steve jobs? who would fire a man for spilling his coffee?
    duh guess w hat he was?
    learn the subject before you use the term


    psychopaths have a structurally deformed abnormally reacting amygdalae, not an underactive one, this structural difference is profound and the primary dictator for recidivism in the clinical adult psychopath and for an inability to modify antisocial behaviour in the non clinicakl psychopath.
    Those with relatively neurotypical brains who behave “psychopathically” are only exhibiting traits , they are not psychopaths, we call all this behaviour “sociopathic” in reference to how it damages the social and moral order by corrupting it with violence and more importantly in the psychopath both clinical and noncklinical is the active deceit as a fundamental part of their personality and the ability to read and manipulate emotion to further their narcissistic desire foir power over emotional beings.
    Psychopaths have an enormously powerful ability to influence people naive on the subject- like this author i supect……..once again learn your subject.
    They are vastly inferior in every way as humans- its terrible to say but they have an emotional deficit – a need to negatively influence, to control for its own sake, to mould others in their oqwn or their chosen image.
    yet their perceoption of themselves is one of superiority, they are conscienceless and seek only power and to ultimately cause pain by exerting this power.
    Not all callous conduct disordered children are doomed to become psychopaths but they will always present a relative risk to an emotional person in rather an active way.
    it is not to be confused with autism….the key component is callous behaviour, enjoyment of anothers pain.
    or an enjoyment and thrill of the con such as the psychopaths do when you find them in marketing.
    Social effect of these psychopaths can be seen in the playstation war in the congo…a war started by corporate advertisers – possibly the first of its kind.
    For details on how iresponsible marketing can result in children of the world happily begging their parents and winning thus creating a bloodbath see the film “blood coltan”
    and if you havent seen that one and your in marketing?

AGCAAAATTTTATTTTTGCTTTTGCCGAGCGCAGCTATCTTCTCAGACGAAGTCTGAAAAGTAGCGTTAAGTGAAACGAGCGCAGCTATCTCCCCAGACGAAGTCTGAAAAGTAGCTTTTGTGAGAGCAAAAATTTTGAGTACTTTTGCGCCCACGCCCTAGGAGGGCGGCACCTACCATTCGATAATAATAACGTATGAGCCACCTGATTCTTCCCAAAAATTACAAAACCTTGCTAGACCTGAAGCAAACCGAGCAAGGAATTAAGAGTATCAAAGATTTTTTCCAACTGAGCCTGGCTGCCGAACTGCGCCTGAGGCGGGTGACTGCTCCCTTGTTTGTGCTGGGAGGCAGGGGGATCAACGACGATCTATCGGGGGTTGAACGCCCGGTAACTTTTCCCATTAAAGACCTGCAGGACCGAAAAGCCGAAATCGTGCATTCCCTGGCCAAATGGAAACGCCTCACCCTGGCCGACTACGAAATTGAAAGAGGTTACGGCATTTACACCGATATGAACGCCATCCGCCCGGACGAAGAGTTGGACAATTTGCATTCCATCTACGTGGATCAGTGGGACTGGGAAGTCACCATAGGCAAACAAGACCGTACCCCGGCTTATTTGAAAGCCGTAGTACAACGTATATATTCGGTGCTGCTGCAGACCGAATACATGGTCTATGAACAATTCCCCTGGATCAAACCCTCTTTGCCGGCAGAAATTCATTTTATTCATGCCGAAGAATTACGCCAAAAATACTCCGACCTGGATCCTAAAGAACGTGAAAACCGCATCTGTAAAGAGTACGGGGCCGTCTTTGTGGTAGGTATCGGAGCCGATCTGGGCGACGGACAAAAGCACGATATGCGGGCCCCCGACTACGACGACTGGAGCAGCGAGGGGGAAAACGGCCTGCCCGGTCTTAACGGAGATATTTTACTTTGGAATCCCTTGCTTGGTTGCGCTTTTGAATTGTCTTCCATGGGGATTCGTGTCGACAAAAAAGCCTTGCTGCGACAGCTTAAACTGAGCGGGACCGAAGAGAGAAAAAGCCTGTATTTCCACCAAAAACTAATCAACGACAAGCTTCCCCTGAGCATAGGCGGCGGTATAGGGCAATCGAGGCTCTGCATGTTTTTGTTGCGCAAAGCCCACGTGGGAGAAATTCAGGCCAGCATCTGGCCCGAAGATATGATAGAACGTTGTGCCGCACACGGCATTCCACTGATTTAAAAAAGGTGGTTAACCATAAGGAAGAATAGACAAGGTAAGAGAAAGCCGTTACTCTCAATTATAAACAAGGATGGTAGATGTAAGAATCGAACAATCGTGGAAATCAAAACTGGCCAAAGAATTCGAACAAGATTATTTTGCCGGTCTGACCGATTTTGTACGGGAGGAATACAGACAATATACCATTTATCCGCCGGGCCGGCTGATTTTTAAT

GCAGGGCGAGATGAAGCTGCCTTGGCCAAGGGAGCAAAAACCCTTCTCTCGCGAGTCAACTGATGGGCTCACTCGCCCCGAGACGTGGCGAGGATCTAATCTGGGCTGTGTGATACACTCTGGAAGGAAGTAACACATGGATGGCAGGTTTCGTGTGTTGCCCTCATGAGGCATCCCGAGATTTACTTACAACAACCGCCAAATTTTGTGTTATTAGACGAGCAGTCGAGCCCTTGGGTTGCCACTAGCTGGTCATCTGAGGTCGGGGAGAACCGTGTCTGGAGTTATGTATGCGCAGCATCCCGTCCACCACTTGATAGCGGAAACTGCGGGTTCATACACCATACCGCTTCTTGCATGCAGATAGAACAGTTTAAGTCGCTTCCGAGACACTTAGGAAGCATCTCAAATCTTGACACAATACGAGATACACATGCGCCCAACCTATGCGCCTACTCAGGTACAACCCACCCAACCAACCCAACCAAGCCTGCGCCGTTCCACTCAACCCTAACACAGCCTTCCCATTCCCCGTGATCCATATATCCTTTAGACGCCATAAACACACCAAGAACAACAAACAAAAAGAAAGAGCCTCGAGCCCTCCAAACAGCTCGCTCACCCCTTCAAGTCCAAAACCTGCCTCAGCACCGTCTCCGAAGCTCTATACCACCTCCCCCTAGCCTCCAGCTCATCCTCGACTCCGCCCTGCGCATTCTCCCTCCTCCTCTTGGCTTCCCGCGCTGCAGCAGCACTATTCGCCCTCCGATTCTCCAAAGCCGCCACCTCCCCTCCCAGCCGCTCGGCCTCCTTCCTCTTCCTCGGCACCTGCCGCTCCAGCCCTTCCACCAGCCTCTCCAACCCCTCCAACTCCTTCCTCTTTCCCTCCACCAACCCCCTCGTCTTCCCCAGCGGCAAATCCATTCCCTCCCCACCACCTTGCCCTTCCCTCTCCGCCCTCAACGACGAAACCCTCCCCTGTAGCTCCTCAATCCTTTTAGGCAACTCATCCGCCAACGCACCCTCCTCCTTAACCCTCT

or they live? perhaps??
    then you should be in my opinion be tied down with your eyes wedged open and be forced to watch it a la clockwork orange.
    marketing is one of five professions with a high proportion of psychopaths, the others? broadcasting, lawyers, police and surgeouns.
    irresponsible sociopathic culture is what the advertising industry is.
    the psychopaths amongst you run the show.
    sex and fear sell.
    control is what advertising does, do that responsibly?
    well that would be fuckin nice woudnt it?


    if you didnt market to psychopaths then you wouldnt sell porches, foie gras, shares in oil companies and tech megaliths or anything markete to anyone in those five professions…ike ferraris , overpriced wtches.
    the whole idea of luxury sales is elitist and psychopathic….article is as much about psychopaths as it is about shellfish.
    wind yer nerck in. read withoput conscience again and the read dr hares open letter to jon ronson which i translated as “hes a fucking psychopath -did i say they were able to con the best reseachers sometimes?”
    its in the references ion wikipedia on both john and r hares pages.
    its a lot kinder than it could have been.
    the other ones nastier from 12 psychiatrists all objhecting to his books misrepresentation.
    they owe me a medal so they do.


    then weve got the psychopathic entiy that is the corporation, you suppose the corporeal legal postion of a corporation is in fact real and psychoanalyse its behaviour as such, as an individual?
    ?, you dont only come up with a perfect score of 40 nearly every time using levenson or hare that indicates cluster b or primary psychopathy, but you in fact often find death in their wake carried out with the mo of indifference and recidivism to boot, if corporations are people they are psychopathic serrial killers,
    marketers the sociopathic henchmen who will similarly shirk responsibility for their role in a similar psychopathic way.
    psychopaths wioll never carry crds eirther – if only…thats precisely the problem with them.
    but we hve their numvber, and if you dont see rob hare as the witchfinder general even slightly? then good…its you we are hunting.


    i hate my job , so does bob hare hate his i suspect.